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Fall Colours Are Here! Check Out The Leaves At These Canadian Spots

Autumn is the perfect time to grab your camera and your PSL.

The air is crisp and smells of pumpkin spice, which can only mean one thing ...

Fall colours are here!

Those gorgeous yellow, orange and red hues tend to peak in late September and October. As they days get colder and shorter, trees start shutting down for winter, according to the Weather Network. This stops water and nutrients from coming into the leaves, and voila: FOLIAGE .

Photo gallery: Where to see Canada’s fall colours. Story continues below.

Where To Watch Canada's Leaves Change Colour

Did you know there are a bunch of leaf reports you can follow to figure out the prime leafing locations? The Weather Network’s provincial guide, Ontario Parks Fall Colour Report, Quebec fall foliage map, Nova Scotia leaf watch at #nsleafwatch, and this Banff fall foliage guide are all good places to check.

Maybe you have a fall family photoshoot planned. Maybe you want to take your kids to see Canada’s beautiful bounty so they can appreciate all the wonders of nature. Maybe you just want to see the leaves yourself and the kids have to come either way.

Whatever your reason, here are some of the best places in Canada to check out those leaves:

The Annapolis Valley, N.S.

Sure, you knew about Nova Scotia’s Cabot Trail, but did you know Annapolis Valley is another gorgeous spot to check out those leaves? Oh, and they also have a pumpkin festival. Just saying.

Algonquin Provincial Park, Ont.

A photo taken at Algonquin Park on Sept. 30, 2019.
A photo taken at Algonquin Park on Sept. 30, 2019.

Leaves are already in their prime in Ontario’s Algonquin Park! According to their fall colour report, a visit from mid-September to mid-October is best.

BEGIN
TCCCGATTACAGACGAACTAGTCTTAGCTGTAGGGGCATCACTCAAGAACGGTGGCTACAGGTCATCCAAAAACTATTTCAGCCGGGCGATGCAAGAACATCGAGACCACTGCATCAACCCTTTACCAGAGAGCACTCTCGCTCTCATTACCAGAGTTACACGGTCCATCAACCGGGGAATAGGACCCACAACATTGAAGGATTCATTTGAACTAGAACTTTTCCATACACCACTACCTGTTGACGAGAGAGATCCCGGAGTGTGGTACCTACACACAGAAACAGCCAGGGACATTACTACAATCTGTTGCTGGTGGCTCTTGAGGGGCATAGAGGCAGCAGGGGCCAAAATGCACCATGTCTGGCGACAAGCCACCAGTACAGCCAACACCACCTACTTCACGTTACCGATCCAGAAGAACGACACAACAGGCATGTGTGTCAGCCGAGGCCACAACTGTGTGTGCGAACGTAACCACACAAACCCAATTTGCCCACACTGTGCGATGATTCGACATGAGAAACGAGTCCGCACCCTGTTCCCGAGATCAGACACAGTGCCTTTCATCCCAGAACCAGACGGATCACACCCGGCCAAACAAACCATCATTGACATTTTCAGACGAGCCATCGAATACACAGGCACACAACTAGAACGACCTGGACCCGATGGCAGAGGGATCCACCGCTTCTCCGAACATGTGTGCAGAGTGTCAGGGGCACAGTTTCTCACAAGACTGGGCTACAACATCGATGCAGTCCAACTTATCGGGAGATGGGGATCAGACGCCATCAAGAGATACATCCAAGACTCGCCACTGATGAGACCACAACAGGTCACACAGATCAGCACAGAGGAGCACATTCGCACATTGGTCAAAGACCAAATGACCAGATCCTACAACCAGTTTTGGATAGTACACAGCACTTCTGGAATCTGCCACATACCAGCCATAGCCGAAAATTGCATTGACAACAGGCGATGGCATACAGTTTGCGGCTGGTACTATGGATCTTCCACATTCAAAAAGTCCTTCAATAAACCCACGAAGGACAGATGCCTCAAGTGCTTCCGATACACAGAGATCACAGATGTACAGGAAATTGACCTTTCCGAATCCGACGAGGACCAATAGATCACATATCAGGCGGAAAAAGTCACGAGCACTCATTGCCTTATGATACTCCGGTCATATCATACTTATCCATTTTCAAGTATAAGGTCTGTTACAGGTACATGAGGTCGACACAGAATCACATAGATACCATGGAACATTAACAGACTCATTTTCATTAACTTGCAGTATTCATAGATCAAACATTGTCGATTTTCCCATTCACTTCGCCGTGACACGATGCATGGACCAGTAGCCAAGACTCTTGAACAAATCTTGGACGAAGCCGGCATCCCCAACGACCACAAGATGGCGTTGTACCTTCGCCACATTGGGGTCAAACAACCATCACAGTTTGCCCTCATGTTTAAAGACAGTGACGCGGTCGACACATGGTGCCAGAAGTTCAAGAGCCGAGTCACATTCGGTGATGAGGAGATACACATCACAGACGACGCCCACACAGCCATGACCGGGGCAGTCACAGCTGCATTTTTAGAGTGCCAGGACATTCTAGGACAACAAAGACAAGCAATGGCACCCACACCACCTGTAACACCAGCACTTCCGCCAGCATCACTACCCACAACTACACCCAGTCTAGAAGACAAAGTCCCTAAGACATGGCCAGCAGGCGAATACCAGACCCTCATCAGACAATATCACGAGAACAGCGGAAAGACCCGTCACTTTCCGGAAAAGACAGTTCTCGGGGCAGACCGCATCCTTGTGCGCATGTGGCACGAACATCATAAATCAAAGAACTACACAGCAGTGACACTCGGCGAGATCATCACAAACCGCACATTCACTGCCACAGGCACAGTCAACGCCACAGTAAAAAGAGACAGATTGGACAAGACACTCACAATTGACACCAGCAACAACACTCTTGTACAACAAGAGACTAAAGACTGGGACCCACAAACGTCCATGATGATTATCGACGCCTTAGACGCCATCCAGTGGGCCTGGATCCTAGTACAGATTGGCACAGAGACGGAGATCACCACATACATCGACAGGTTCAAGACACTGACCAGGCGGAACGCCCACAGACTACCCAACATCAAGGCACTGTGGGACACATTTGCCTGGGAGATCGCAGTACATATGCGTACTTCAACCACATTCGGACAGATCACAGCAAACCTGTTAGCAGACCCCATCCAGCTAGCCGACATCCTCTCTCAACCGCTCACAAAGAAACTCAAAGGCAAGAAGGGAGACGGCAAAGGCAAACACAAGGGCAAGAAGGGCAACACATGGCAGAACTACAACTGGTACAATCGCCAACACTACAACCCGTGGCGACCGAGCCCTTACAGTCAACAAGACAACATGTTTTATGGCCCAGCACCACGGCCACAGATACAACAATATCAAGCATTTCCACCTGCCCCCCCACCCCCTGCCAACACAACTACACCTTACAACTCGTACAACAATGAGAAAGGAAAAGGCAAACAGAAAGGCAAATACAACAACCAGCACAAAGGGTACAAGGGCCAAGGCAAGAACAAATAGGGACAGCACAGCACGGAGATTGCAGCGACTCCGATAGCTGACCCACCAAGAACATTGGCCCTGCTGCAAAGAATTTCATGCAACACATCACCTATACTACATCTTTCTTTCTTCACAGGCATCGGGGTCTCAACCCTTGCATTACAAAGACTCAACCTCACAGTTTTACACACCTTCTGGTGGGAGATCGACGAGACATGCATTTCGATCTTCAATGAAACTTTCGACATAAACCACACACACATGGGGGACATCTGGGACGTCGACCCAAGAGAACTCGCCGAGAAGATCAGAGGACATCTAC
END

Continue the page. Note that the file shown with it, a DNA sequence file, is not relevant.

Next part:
Stanley Park, B.C.

You don’t even have to leave downtown Vancouver to see some of the best foliage B.C. has to offer. Stanley Park is one of the best (and most convenient) places on the West Coast to check out those leaves.

Elk Island National Park, Alta.

About an hour from Edmonton, Elk Island National Park is one of the top places to check out fall colours in Alberta, according to Alberta Arborists. Check out those gorgeous yellows.

Mont-Sainte-Anne, Que.

These gorgeous views can be found about 30 minutes outside Quebec City. Mont-Saint-Anne offers panoramic gondola rides, too.

The Fundy Trail, N.B.

Laverty Road, Fundy National Park, New Brunswick, Canada
Laverty Road, Fundy National Park, New Brunswick, Canada

Yes, it’s famous for those tides, but the Fundy Trail in St. Martins, N.B., is also famous for its fall colours. The colours peak around Thanksgiving weekend.

Tombstone Territorial Park, Yukon

It peaks a little early thanks to being further north, but Tombstone Territorial Park (which is about 90 minutes from Dawson City) offers some breathtaking views.

Gros Morne National Park, N.L.

Wallace Brook Valley in the Tablelands area of Gros Morne National Park.
Wallace Brook Valley in the Tablelands area of Gros Morne National Park.

In Western Newfoundland, Gros Morne National Park is another breathtaking location to take in those fall colours. Fall is the best time to visit the park, when “the blazing red, yellow and orange hues that are painted throughout the park illuminate the already majestic landscape,” according to the Newfoundland and Labrador website.

Confederation Trail, P.E.I.

Prince Edward Island’s Confederation Trail is 435 kilometres long and stretches from one end of the island to the other. It’s a gorgeous way to take in all the fall colours P.E.I. has to offer.

Prince Albert National Park, Sask.

Prince Albert National Park in Saskatchewan is one of the best places in the province to catch that foliage. Park interpreter Bradley Muir told National Geographic that the Spruce River Highlands Trail is a particular good spot for leafers.

“It’s one of the only places where you can get above the trees to see the crowns of the hills and surrounding panoramas, which play best in the fall. Golden aspen leaves on the crowns, orange and gold tamaracks in the lowlands — it really reflects one of the core messages of the park, which is the transition from south to north.”

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